PIC: What is that?  I am offering a prize of 50 pounds off the next tour to the first person who can identify this thing.

DAY 3 
We began our day with a visit to Ardsmuir, or at least a place very like the small prison that Jamie spent a few years in. PIC: Ardsmuir No More.

PIC: Escaping Ardsmuir.

Carolyn:  “Another sunny day, so off we went to visit a cottar's house in the Highlands. 
One of the best parts of touring like this is that you can see not only the beauty of the landscapes as we roll along, but also the tree-lined narrow back roads, not to mention the music Sam plays to add to the ambience!  Having lunch in a local coffee house – real Scotland with very sweet service people. We have found that the waitresses here in Scotland have all been very cordial and kind.  Sam and Scot continue to be very patient with all our questions, mercifully! We are so enjoying their company.”

We also came across the rare Scottish Wildcat, proudly wearing his tartan.  PIC: Wildcat in his usual haunt.

PIC: a really wild cat.

Along the way, we met Mrs Fitzgibbons.  Stalwart as ever. PIC Mrs Fitz.

Mare: “Just when I think there is nothing more beautiful to see, voila, there it is. The countryside is magnificent and still green in spite of the drought here.

Over breakfast this morning The Sisters are reading.  Jacobites and Bonnie Prince Charlie and the '45.  They are becoming knowledgeable and will be critiquing Ms Gabaldon's works later today.

Mare: “Reading more about the Jacobites and Bonnie Prince Charlie just made me feel as sad as ever about the whole situation in the Highlands in the 1700s.”

Today the Ladies have a choice as to what they will do.  Onto Loch Ness in a wee wee boat, or off to Wentworth for a jolly romp around the prison.  Hard choice.   What is it to be?
It's to be the boat.  We'll send them off with a Binocular and a wee net on a stick.

Mare: “It WAS a hard choice,  but the search for Nessie won out this morning. A wee boat ride with Cap'n Gordon at the wheel giving us the scoop on where we should find the sweet beast swimming around was informative, but Nessie was paying no mind. Maybe next time.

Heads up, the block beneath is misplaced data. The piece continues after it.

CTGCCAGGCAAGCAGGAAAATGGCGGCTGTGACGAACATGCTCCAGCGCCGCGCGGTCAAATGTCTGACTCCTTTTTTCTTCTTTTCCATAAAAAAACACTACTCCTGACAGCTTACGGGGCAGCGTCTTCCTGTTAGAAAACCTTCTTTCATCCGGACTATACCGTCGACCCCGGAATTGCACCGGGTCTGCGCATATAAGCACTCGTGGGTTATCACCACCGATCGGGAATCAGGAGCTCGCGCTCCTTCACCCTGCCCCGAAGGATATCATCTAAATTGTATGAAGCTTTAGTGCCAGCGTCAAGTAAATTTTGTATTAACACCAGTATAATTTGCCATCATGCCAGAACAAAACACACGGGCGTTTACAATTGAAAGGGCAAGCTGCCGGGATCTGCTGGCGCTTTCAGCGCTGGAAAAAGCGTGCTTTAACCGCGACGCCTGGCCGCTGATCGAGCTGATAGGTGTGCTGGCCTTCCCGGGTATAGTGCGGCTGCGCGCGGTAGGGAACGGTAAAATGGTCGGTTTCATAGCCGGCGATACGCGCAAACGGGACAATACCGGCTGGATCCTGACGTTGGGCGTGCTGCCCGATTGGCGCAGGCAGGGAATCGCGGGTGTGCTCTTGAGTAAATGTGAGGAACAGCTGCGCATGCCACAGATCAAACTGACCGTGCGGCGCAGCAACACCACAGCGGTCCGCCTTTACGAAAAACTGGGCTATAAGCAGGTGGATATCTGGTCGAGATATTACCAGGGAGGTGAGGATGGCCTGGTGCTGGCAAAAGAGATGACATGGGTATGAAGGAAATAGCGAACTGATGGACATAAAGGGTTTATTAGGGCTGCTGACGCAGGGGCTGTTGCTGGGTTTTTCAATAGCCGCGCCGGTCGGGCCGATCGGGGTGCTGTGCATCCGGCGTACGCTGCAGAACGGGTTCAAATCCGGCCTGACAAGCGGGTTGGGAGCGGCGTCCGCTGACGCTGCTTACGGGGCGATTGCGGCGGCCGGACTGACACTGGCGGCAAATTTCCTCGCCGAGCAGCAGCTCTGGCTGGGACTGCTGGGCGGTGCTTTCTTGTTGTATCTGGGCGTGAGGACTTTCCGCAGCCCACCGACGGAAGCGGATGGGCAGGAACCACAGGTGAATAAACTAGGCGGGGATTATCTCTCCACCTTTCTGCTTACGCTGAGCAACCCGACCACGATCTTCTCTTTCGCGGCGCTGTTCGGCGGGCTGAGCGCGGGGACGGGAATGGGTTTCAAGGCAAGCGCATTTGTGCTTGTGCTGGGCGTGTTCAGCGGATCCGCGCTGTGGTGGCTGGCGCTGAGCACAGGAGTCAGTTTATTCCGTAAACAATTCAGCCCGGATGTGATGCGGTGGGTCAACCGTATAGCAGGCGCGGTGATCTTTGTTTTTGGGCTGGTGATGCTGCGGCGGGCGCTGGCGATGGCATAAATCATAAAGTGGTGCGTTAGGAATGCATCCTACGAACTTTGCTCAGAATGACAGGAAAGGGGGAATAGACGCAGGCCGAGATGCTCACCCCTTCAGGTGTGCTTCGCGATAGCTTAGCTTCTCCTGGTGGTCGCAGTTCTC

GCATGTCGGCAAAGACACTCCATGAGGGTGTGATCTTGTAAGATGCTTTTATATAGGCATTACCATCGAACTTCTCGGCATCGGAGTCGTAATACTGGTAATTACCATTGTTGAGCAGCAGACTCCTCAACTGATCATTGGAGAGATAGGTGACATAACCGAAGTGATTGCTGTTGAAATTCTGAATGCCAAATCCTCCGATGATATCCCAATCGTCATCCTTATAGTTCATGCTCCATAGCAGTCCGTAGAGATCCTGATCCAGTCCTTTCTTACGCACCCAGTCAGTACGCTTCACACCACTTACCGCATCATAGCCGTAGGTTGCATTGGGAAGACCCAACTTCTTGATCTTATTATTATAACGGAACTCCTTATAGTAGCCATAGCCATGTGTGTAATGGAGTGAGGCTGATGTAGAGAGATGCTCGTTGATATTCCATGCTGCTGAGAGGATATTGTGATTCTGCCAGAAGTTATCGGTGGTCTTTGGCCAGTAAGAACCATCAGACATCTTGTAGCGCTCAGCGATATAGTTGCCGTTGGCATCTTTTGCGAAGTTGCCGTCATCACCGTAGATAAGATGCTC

This afternoon Scot escorted us to a burial cairn of – guess who? Sorry, can't tell, otherwise it would be a spoiler.  We then went on to a vigorous hike and a picnic lunch by the water. Last night's leftovers made terrific sandwiches, plus toffee yoghurt, mature cheddar crisps (with a picture of three old cronies on the front!) and a bit of ale – yum!”

We spent a peaceful afternoon in the hot stillness of the pine woods like those found across the Highlands for hundred of years.  While we did indeed read passages from book one where Jamie and Claire rode, sat, walked, ate picnics and made love in places that have not changed from then till now, we mostly just sat, looked, contemplated and ate our picnic of roast beef sandwiches.  I've noticed that the essence of a place like this comes back to you in those remote times, far away.  The power of the Scots Pine and Heather is subtle and not fully realised until long after you're back at home or in the office.  Scott on the last trip said something similar.  The gift arrived early for him.  He was blessed to be in the moment.

Scot: “Following a story I heard from a man I met a year back, I pulled the steering wheel hard left for a wee detour and unscheduled stop this afternoon. We were soon hunting around a wee village for a church.  Having found this beautiful, ancient Kirk, we knocked on doors around the village until we finally found the key to the church and to the great heavy oak door in the floor that led down to the crypt.  PICS.

It took two of us to lift the door (echoes of Hector Cameron's Mausoleum). There they lay, in their lead coffins, bones visible through the tears in the lead, Lord Lovat, The Old Fox, and his son, Simon Fraser.  Wow!

Of course, The Old Fox is short by one head, which is still in the Tower of London, but his body lies here, in a quiet village church, forgotten by all but the locals who guard the place.  You'll notice that I've not mentioned where this Kirk is.  It's verra beautiful and verra fragile.  Wouldn't do too well to have a lot of visitors here, drying the air of the crypt out and the like.  The same applies to quite a few places we visit on the Jamie and Claire Tour, so we don't like to publicise them too much."

The tour finally has its name CROSS, BONES & ISLAND STONES TOUR

Goto the next post from this tour